And don’t forget about the federal Consumer Financial Protection Board (at least for the next few days) and your state’s consumer law resources at the Department of Justice or maybe other departments. Your own state’s legal services organizations and your own school’s legal services office may also have free information and legal assistance for you.
If you haven’t seen these 2 articles in your news feeds then you’re not doing your consumer law education reading:
New York Times articles, by Jessica Silver-Greenberg and Michael Corkery, November 2015:
A few days ago a Trimet buddy told his fellow riders about an appalling tax return grab and go theft that happened at the downtown post office earlier this week. He was jostled from behind and when he turned the mail in his hand was grabbed, including, especially, the easily identifiable IRS tax return envelope.
He spent the remainder of the day, and week, doing the rounds of police, credit reporting agencies, IRS, and all the other ID theft checklist items, including a couple hours looking at security video, sadly to no avail.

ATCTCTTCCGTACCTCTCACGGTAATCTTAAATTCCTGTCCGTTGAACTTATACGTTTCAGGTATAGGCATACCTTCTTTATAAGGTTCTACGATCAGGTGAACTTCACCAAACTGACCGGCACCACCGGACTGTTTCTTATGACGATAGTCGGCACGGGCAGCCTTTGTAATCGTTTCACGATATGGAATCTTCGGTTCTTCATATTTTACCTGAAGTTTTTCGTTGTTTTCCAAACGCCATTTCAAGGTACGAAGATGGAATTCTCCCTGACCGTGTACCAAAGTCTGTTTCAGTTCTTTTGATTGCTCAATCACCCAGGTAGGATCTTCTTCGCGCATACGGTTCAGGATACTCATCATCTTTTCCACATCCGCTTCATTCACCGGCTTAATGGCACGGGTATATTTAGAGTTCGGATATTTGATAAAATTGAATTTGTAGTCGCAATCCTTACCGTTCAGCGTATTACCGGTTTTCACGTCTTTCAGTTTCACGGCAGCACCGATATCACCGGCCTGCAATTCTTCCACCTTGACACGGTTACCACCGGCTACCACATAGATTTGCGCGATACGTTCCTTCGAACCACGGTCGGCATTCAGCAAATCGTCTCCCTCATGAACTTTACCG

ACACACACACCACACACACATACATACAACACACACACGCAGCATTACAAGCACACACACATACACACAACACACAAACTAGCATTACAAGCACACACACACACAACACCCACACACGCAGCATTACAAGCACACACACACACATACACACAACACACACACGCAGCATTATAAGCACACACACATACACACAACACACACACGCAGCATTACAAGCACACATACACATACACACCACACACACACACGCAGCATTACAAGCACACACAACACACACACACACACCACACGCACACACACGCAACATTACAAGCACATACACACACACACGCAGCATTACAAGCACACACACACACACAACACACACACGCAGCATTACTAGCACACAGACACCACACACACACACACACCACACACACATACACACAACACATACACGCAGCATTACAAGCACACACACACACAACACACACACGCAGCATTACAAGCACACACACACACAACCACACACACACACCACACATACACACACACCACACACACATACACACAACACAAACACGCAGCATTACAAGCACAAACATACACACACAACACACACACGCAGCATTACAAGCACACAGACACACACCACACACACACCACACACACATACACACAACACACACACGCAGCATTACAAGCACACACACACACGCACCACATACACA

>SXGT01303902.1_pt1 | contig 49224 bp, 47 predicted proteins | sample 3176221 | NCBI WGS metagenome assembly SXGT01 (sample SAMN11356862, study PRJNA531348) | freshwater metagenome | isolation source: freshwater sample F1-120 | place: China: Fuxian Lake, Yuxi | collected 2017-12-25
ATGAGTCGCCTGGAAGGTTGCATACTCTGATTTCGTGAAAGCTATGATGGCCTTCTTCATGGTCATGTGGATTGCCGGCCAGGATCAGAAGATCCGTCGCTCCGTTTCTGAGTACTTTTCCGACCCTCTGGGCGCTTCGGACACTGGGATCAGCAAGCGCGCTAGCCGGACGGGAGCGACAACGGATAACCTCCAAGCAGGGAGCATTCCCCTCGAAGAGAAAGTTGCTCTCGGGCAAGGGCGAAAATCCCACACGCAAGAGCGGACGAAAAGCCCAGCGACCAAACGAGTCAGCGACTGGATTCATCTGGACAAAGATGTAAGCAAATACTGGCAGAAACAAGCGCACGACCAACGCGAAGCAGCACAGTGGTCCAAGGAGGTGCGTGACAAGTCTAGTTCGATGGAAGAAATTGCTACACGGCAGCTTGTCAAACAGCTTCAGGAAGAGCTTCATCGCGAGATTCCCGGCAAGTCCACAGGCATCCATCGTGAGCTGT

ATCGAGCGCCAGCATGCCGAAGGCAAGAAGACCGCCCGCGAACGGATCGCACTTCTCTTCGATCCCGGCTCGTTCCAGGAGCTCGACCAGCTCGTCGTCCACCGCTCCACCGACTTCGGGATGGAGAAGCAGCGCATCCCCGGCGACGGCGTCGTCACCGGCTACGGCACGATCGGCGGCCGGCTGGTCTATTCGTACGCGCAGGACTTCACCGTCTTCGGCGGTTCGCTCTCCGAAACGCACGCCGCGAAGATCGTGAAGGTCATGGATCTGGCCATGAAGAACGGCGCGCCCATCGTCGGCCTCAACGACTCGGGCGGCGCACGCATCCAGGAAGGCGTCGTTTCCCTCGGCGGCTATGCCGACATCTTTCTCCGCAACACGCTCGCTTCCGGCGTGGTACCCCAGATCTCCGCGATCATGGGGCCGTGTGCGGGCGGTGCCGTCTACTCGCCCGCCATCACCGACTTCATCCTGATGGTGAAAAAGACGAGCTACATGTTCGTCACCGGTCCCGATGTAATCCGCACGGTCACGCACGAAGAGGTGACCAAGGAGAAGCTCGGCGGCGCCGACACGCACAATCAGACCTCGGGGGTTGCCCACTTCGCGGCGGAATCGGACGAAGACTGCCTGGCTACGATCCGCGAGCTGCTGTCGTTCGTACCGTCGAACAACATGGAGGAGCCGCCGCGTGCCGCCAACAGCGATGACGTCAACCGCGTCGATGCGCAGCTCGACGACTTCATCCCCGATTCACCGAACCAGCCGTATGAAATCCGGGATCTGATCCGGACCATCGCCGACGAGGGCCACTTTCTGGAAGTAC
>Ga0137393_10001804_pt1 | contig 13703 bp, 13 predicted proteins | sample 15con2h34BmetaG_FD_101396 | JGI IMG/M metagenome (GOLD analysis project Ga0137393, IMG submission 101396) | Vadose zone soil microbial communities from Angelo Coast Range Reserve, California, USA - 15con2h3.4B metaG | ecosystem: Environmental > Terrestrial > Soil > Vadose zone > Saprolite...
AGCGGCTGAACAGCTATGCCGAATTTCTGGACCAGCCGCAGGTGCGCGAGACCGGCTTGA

Yes it’s a lesson to file electronically, but it’s also a lesson we all need to keep in mind – watch out for other people and not always strangers who invade your personal space. And keep those valuables out of sight!
It is of the “financial thriller” genre, and no less riveting than Harry Markopolos’s “No one would listen” (about Bernie Madoff and, also, the [insert your own appropriate adjective here] SEC).
Note: HFT = High Frequency Trader
One day you will need or thank the Consumer Financial Protection Bureau (CFPB), just as we need or thank the Federal Trade Commission’s Bureau of Consumer Protection.